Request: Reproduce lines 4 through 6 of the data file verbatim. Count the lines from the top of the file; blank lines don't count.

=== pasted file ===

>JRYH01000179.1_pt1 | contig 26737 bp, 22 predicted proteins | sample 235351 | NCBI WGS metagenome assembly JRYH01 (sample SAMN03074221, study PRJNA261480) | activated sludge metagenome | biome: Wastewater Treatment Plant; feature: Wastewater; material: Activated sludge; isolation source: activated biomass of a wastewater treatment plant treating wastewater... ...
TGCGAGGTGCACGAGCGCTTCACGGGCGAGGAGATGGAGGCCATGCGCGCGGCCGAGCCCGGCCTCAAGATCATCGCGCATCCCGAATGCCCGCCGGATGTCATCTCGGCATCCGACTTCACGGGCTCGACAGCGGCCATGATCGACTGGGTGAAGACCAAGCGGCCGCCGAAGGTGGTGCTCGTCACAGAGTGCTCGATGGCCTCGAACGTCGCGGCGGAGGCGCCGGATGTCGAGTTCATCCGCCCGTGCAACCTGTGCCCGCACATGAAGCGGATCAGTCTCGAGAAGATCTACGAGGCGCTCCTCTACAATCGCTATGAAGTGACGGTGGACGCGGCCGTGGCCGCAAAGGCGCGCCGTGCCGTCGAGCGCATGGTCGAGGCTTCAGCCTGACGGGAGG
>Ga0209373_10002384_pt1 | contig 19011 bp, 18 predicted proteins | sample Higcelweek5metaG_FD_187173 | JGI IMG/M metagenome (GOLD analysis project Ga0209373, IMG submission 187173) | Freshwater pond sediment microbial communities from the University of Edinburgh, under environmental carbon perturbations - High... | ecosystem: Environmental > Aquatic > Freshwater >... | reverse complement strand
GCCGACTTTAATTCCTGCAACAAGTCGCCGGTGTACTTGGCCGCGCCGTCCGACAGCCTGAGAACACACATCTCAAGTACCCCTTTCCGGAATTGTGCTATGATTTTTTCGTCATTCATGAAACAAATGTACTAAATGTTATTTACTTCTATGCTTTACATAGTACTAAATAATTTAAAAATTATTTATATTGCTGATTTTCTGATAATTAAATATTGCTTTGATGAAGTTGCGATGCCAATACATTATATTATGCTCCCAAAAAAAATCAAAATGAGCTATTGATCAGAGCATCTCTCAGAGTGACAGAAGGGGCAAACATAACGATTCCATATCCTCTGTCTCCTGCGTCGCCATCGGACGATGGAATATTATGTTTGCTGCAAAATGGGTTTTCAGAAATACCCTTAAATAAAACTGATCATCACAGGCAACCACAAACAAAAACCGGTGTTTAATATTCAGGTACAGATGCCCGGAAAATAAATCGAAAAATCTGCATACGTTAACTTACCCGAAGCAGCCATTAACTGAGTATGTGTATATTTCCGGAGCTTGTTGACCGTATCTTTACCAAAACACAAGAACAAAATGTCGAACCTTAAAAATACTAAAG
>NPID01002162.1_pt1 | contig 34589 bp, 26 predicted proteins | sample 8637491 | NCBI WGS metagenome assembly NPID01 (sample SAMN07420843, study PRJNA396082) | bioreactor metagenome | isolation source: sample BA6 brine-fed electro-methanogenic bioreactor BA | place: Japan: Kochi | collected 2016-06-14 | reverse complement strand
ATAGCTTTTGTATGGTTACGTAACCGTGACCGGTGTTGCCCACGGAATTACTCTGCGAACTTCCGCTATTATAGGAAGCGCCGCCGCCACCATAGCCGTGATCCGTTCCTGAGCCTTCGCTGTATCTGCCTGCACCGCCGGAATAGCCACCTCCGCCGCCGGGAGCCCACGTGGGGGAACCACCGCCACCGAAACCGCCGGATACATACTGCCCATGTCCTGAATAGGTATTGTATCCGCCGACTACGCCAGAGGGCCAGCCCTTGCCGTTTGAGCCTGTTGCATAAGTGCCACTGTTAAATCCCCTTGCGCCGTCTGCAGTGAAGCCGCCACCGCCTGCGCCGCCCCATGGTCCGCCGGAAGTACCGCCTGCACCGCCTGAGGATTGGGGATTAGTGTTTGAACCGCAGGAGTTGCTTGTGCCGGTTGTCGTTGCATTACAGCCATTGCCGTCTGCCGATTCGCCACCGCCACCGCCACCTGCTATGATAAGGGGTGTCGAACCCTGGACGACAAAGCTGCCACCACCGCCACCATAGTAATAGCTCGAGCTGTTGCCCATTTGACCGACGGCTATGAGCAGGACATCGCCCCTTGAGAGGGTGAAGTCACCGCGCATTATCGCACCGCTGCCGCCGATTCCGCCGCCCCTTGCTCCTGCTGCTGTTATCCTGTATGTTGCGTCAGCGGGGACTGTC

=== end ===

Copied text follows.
GCCGACTTTAATTCCTGCAACAAGTCGCCGGTGTACTTGGCCGCGCCGTCCGACAGCCTGAGAACACACATCTCAAGTACCCCTTTCCGGAATTGTGCTATGATTTTTTCGTCATTCATGAAACAAATGTACTAAATGTTATTTACTTCTATGCTTTACATAGTACTAAATAATTTAAAAATTATTTATATTGCTGATTTTCTGATAATTAAATATTGCTTTGATGAAGTTGCGATGCCAATACATTATATTATGCTCCCAAAAAAAATCAAAATGAGCTATTGATCAGAGCATCTCTCAGAGTGACAGAAGGGGCAAACATAACGATTCCATATCCTCTGTCTCCTGCGTCGCCATCGGACGATGGAATATTATGTTTGCTGCAAAATGGGTTTTCAGAAATACCCTTAAATAAAACTGATCATCACAGGCAACCACAAACAAAAACCGGTGTTTAATATTCAGGTACAGATGCCCGGAAAATAAATCGAAAAATCTGCATACGTTAACTTACCCGAAGCAGCCATTAACTGAGTATGTGTATATTTCCGGAGCTTGTTGACCGTATCTTTACCAAAACACAAGAACAAAATGTCGAACCTTAAAAATACTAAAG
>NPID01002162.1_pt1 | contig 34589 bp, 26 predicted proteins | sample 8637491 | NCBI WGS metagenome assembly NPID01 (sample SAMN07420843, study PRJNA396082) | bioreactor metagenome | isolation source: sample BA6 brine-fed electro-methanogenic bioreactor BA | place: Japan: Kochi | collected 2016-06-14 | reverse complement strand
ATAGCTTTTGTATGGTTACGTAACCGTGACCGGTGTTGCCCACGGAATTACTCTGCGAACTTCCGCTATTATAGGAAGCGCCGCCGCCACCATAGCCGTGATCCGTTCCTGAGCCTTCGCTGTATCTGCCTGCACCGCCGGAATAGCCACCTCCGCCGCCGGGAGCCCACGTGGGGGAACCACCGCCACCGAAACCGCCGGATACATACTGCCCATGTCCTGAATAGGTATTGTATCCGCCGACTACGCCAGAGGGCCAGCCCTTGCCGTTTGAGCCTGTTGCATAAGTGCCACTGTTAAATCCCCTTGCGCCGTCTGCAGTGAAGCCGCCACCGCCTGCGCCGCCCCATGGTCCGCCGGAAGTACCGCCTGCACCGCCTGAGGATTGGGGATTAGTGTTTGAACCGCAGGAGTTGCTTGTGCCGGTTGTCGTTGCATTACAGCCATTGCCGTCTGCCGATTCGCCACCGCCACCGCCACCTGCTATGATAAGGGGTGTCGAACCCTGGACGACAAAGCTGCCACCACCGCCACCATAGTAATAGCTCGAGCTGTTGCCCATTTGACCGACGGCTATGAGCAGGACATCGCCCCTTGAGAGGGTGAAGTCACCGCGCATTATCGCACCGCTGCCGCCGATTCCGCCGCCCCTTGCTCCTGCTGCTGTTATCCTGTATGTTGCGTCAGCGGGGACTGTC